Britain No Longer Closest Ally?

The Bush Administration is distancing itself from the UK and sidling up to the new governments of Old Europe powers France and Germany, Toby Harnden reports for the Daily Telegraph.

The White House no longer views Britain as its most loyal ally in Europe since Gordon Brown took office and is instead increasingly turning towards France and Germany, according to Bush administration sources. “There’s concern about Brown,” a senior White House foreign policy official told The Daily Telegraph. “But this is compensated by the fact that Paris and Berlin are much less of a headache. The need to hinge everything on London as the guarantor of European security has gone.”

With Tony Blair departed, Nicolas Sarkozy, the French president, is seen by many as the man George W Bush can best do business with in Europe. Although Angela Merkel, the German chancellor, has not lived up to initial expectations in Washington, she is still seen as far preferable to her predecessor Gerhard Schröder.

The White House official added that Britain would always be “the cornerstone” of US policy towards Europe but there was “a lot of unhappiness” about how British forces had performed in Basra and an acceptance that Mr Brown would pull the remaining 4,500 troops out of Iraq next year. “Operationally, British forces have performed poorly in Basra,” said the official. “Maybe it’s best that they leave. Now we will have a clear field in southern Iraq.” Another White House official described Mr Brown as “challenging” and far less close to the US than Mr Blair.

I certainly hope that this is sensationalistic reporting or the out-of-context rantings of one not-so-senior official. Dishonoring the service of our must trustworthy NATO ally would be sheer madness. As Andrew Sullivan observes, it sends exactly the wrong message to those who have stood by us.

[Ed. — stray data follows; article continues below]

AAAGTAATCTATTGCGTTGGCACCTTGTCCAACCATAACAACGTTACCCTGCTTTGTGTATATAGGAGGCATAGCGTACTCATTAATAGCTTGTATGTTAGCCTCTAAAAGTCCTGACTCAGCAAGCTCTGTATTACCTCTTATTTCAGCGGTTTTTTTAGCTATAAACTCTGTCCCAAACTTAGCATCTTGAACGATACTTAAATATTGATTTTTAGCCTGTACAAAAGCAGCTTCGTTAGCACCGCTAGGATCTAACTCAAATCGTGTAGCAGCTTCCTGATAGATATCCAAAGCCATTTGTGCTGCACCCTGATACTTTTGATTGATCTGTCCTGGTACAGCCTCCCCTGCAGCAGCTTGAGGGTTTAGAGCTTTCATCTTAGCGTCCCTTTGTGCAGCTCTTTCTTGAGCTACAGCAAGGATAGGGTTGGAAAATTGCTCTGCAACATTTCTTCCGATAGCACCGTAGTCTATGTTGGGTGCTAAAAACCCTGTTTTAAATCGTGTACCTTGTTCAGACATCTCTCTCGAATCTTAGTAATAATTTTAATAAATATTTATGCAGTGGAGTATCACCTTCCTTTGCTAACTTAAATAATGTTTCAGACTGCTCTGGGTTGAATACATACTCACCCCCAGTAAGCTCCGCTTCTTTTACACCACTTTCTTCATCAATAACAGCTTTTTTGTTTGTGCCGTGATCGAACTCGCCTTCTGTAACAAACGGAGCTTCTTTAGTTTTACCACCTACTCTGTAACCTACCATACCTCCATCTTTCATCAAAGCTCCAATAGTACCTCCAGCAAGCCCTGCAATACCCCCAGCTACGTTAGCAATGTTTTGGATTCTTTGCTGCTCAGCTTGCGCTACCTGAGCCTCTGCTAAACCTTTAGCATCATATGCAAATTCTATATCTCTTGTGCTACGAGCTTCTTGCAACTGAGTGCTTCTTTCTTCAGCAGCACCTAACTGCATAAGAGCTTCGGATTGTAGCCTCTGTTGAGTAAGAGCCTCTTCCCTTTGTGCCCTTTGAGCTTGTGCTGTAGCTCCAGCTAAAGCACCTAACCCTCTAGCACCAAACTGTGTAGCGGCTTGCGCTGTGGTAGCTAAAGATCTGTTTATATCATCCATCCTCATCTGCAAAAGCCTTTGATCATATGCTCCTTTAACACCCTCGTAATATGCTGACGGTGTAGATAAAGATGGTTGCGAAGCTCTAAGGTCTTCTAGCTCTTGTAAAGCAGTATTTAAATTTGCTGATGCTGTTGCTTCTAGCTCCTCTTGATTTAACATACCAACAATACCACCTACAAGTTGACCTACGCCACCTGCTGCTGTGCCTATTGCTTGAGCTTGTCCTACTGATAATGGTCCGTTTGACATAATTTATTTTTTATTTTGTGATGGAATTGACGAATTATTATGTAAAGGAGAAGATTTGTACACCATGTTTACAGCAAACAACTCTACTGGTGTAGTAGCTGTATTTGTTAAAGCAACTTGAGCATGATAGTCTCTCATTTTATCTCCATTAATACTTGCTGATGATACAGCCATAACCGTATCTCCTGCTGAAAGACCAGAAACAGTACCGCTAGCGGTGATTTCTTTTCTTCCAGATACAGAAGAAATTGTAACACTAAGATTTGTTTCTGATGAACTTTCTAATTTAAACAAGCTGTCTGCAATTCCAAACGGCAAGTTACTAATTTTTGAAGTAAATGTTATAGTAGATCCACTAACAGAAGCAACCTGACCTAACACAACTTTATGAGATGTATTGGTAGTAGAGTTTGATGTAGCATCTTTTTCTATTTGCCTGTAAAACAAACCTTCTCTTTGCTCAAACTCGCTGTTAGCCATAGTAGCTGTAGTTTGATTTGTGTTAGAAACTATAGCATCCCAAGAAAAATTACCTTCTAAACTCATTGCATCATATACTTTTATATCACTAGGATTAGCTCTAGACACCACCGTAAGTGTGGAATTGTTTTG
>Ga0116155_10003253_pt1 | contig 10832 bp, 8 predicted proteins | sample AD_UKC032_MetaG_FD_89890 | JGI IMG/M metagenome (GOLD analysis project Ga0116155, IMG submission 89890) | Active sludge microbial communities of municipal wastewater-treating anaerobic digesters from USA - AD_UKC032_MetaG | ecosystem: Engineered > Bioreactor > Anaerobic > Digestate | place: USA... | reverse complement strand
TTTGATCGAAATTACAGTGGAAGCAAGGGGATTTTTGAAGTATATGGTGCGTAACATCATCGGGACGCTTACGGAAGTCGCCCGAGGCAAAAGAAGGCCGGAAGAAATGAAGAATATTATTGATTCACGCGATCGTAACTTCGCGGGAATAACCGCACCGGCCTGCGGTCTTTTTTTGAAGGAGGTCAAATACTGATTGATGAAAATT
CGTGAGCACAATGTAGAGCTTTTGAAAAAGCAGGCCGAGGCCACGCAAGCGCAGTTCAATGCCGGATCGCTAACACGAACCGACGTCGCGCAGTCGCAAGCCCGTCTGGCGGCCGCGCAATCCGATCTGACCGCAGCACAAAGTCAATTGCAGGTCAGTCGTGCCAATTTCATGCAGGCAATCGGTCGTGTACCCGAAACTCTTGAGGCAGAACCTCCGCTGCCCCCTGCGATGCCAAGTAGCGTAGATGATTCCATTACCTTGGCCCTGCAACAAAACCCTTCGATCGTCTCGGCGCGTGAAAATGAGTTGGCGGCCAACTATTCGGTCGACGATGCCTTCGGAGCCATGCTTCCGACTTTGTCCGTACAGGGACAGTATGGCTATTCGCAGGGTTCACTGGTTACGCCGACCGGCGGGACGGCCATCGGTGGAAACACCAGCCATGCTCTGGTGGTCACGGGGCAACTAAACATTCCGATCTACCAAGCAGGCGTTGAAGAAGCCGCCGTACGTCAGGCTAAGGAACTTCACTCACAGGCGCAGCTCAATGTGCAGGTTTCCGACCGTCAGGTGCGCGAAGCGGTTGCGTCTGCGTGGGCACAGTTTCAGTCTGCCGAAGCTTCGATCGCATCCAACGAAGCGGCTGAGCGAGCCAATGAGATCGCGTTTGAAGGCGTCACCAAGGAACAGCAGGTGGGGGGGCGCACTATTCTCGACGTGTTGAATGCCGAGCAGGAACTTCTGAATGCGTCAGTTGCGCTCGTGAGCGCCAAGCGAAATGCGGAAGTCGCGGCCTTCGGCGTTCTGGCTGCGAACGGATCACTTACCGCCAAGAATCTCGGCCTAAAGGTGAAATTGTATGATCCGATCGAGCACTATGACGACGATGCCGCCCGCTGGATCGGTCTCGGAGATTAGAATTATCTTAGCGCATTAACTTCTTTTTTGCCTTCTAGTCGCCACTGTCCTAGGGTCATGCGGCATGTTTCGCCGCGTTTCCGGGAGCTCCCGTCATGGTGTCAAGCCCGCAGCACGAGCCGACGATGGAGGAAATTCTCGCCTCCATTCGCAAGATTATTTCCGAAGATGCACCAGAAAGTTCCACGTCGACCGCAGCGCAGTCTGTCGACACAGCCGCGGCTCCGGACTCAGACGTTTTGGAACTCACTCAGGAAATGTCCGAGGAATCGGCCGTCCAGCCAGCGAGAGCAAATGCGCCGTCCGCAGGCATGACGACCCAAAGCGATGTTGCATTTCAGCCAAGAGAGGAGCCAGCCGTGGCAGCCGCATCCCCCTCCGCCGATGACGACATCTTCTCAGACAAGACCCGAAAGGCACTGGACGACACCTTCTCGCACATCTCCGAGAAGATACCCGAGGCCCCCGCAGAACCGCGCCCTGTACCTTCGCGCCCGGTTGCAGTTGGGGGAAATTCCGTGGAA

Unfortunately, I find this report quite believable. Bush has some paranoid tendencies and occasionally takes his glib “you’re either with us or you’re against us” line way too seriously. Except, oddly, when dealing with those who are actually against us rather than allies with disagreements in how to achieve mutual aims.

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James Joyner
About James Joyner
James Joyner is a Security Studies professor at Marine Corps University's Command and Staff College and a nonresident senior fellow at the Scowcroft Center for Strategy and Security at the Atlantic Council. He's a former Army officer and Desert Storm vet. Views expressed here are his own. Follow James on Twitter @DrJJoyner.

Comments

  1. Triumph says:

    The funny thing is that Brown is considered in Britain as a huge Americo-phile–much more so than Blair ever was.

    Blair was considered Bush’s lapdog, whereas Brown actually thinks for himself. It is the latter which troubles Bush.

  2. There was a time when Americans and Brits fought wars against each other. The personalities of political leaders still play as big a role in how countries get along as they did back in the days of arranged royal marriages.

    All that to say, I’m not surprised that any of this is happening. Isn’t this how politics always is?

    Or perhaps I’m too jaded.

  3. John Burgess says:

    The USG has a long history of taking friends for granted. It’s a matter of ‘What have you done for me today,’ forgetting all the things that have been done in the past. The story in question is picking up on that, but misreading it as a diminution of the relationship.

  4. anjin-san says:

    Dishonoring the service of our must trustworthy NATO ally would be sheer madness

    Ummm, where have you been for the last 6.5 years? “Sheer madness” is the bedrock upon which Bush admin policy is built…